Terrariums are miniature gardens grown in aquariums or containers. In some ways, a terrarium is a miniature ecosystem a community of living things interacting with the nonliving things in their environment.
There are two important differences, however. First, both animals and plants are part of a natural ecosystem. If there are animals in a terrarium, they are usually insects and spiders that are uninvited by the terrarium maker! Second, the terrarium maker a human controls all the nonliving parts.
If you make a terrarium garden, you will need to make sure that the plants you place in it will have all the nonliving things they need to live.
There are two ways to go about making a terrarium. You can choose plants and then create an environment that will meet the needs of those plants. Or you can create an environment and then choose plants that will do well in it. The plants in your terrarium will need energy, soil, nutrients, water, climate, and air.
Light will provide energy. Terrariums grow best in clear, uncolored glass because it allows all wavelengths of light to reach the plants. Most terrariums need bright light but not direct sunlight. If you place your terrarium in direct sunlight, you may overheat the tender plants.
The soil in the terrarium will provide nutrients for the plants. It will also contain the amount of water they need. A moist soil generally contains a lot of humus, while a dry desert soil will be about one-third to one-half sand.
An open terrarium can provide a dry or temperate climate that needs only occasional watering. In contrast, a closed terrarium can provide a moist, or humid, climate.
The shape of the terrarium affects your choice of plants. Some plants need enough room to spread out or to grow tall.
Choosing Plants for Terrarium
The best terrarium plants grow slowly and are small, even when they are full-grown. In addition, they should be suited to the environment inside the terrarium.
For example, if you have a closed terrarium, think about what plants grow well in a humid climate. Ferns and mosses do well in this type of climate. If you want to grow cactus plants, think about the kind of terrarium you need. A dry, open terrarium will create the conditions for cacti. If you want to plant four different kinds of plants, they should need similar amounts of light and humidity.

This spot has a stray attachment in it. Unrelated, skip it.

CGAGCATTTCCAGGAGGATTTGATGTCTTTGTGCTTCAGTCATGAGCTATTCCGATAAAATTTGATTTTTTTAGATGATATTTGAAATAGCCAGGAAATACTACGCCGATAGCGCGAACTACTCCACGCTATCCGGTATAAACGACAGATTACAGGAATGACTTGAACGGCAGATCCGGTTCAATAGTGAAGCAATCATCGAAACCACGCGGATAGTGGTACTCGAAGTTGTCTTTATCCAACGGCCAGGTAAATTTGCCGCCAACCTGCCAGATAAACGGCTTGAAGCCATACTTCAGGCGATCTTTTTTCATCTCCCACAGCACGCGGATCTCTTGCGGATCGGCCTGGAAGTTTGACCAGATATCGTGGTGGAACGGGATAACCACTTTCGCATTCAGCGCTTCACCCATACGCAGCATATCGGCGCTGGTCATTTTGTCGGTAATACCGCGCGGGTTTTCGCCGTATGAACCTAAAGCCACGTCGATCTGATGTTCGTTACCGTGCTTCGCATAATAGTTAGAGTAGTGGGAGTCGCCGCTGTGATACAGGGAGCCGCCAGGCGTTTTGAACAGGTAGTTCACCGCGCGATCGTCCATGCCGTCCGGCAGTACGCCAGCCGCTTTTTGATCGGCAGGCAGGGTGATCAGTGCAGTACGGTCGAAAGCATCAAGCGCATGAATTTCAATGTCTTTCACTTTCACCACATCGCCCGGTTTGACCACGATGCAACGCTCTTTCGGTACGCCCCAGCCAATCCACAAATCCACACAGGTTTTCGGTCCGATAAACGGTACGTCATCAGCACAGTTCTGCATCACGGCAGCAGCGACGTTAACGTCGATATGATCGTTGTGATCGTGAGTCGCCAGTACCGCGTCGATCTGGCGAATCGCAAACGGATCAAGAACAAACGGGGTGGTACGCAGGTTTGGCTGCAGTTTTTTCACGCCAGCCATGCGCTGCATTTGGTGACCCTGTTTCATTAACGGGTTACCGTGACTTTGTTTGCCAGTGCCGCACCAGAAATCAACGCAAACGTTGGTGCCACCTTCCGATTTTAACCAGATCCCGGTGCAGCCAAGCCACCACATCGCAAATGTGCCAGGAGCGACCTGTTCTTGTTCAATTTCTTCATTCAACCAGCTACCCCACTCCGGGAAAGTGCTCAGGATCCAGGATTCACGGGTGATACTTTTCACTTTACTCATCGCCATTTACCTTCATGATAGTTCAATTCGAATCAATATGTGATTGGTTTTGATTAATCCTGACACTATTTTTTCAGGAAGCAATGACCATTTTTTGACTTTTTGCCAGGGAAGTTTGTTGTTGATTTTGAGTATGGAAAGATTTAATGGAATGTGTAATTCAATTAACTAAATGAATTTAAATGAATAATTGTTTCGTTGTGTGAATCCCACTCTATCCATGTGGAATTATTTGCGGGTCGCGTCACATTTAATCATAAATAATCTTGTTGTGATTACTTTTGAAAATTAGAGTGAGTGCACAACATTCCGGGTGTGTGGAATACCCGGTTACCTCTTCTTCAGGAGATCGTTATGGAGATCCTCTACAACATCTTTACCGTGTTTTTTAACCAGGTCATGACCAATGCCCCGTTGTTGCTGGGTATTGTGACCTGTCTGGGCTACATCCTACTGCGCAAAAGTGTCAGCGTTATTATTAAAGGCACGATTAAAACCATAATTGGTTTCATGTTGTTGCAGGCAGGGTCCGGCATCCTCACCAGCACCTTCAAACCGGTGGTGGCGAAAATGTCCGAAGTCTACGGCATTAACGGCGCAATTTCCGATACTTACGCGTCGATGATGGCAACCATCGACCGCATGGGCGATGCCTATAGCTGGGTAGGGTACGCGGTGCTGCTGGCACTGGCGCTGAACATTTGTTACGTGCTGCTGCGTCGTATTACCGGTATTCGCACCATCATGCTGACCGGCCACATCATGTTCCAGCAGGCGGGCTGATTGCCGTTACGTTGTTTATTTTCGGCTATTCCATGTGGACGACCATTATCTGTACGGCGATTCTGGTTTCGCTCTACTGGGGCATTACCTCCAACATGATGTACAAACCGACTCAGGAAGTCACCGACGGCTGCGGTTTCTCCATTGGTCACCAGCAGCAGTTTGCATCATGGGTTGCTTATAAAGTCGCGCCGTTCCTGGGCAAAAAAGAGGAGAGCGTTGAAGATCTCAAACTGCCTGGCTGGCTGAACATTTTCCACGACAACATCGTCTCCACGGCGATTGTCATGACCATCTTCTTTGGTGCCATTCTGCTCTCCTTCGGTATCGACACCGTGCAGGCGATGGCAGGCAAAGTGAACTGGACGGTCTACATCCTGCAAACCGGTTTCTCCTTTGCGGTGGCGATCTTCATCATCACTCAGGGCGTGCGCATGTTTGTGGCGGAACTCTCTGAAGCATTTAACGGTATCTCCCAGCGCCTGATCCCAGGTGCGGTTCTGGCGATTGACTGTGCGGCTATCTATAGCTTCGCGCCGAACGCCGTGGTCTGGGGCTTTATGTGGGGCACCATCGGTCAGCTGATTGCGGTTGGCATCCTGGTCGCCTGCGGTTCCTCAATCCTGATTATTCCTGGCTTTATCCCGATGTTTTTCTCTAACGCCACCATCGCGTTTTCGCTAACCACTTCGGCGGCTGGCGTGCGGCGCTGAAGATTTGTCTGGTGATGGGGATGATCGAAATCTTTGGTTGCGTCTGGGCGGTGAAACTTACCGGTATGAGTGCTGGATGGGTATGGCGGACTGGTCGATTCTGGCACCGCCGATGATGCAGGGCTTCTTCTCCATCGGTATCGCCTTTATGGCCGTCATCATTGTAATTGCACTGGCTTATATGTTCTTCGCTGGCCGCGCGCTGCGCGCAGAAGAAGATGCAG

Here is a list of some common terrarium plants and their water and light requirements.
|Bunny-ears cactus||over 12||Bright light|
|Haworthia||1 to 6||Medium to bright light|
|Hen and chicks||1 to 3||Bright light|
|Jade plant||over 6||Bright light|
|Butterwort||1 to 2||Medium-light, high humidity|
|Pitcher plant||6 to 12||Medium-light, medium humidity|
|Sundew||1 to 3||Bright light, high humidity|
|Venus fly trap||1 to 3||Bright light, high humidity|
|Aluminum plant||6 to 12||Has few leaves in low light|
|Baby’s tears||1 to 3||Fast-growing ground cover|
|Bird’s nest sansevieria||3 to 6||Tough plant, can grow in low light|
|Club moss||3 to 6||Can grow in low light|
|Nerve plant||3 to 6||Leaf veins white or pink|
|Partridge berry||1 to 3||Groundcover|
|Prayer plant||6 to 12||Leaves fold together at night|
|String of hearts||1 to 3||Low trailing vine|
|Wintergreen||1 to 3||Can grow in low light|
|Joseph’s coat||over 12||Keep trimmed|
|Devil’s ivy||over 12||Multicolored leaves|
|Miniature sweet flag||6 to 12||Grasslike leaves with stripes|
|Oxalis||3 to 6||Leaves like clover|
|Moss sandwort||1 to 3||Needs to drain well|
Think about the different plants you’ve seen outside. Some plants can grow in the shade. Others need a lot of sunlight. You will want to place your terrarium where it can be enjoyed but also will receive the light its plants need.
Usually, the brightest light comes through windows facing south or west. Windows facing east provide medium-light, and north-facing windows provide low light.
Planting a Terrarium
When you are ready to begin, gather your materials together. Cover the area with newspaper. Start by making layers of different materials. Like the layers of soil in a natural ecosystem, the terrarium’s layers will allow water to drain, provide nutrients, and help anchor plants.
First, pour about a half-inch layer of small gravel in the bottom of the tank. This layer allows water to drain so that the soil does not stay wet. Wet soil leads to root rot and plant death.
Second, spread activated charcoal over the gravel. This special kind of charcoal absorbs odors. It also returns some nutrients to the soil.
Third, place a thin layer of sphagnum moss over the charcoal layer. The moss stops soil from seeping downward into the gravel layer.
Finally, place a layer of soil over the moss. The soil layer should be at least two inches deep.
Now add your plants. Push some soil aside to make a valley and place a plant in it. Gently replace the soil, making sure the roots of each plant are covered. Do not crowd plants; leave room for them to grow.
Decorate your terrarium garden with small hills, rocks, moss, or twigs. These will help your terrarium look like a real miniature ecosystem. Then use a spray bottle to make it ram in your terrarium and gently water the plants.
Caring for a Terrarium
You should not have to spend much time caring for your terrarium. A closed terrarium will be humid, like a tropical ecosystem. It will need very little watering because the water is recycled, just as it is in a natural ecosystem.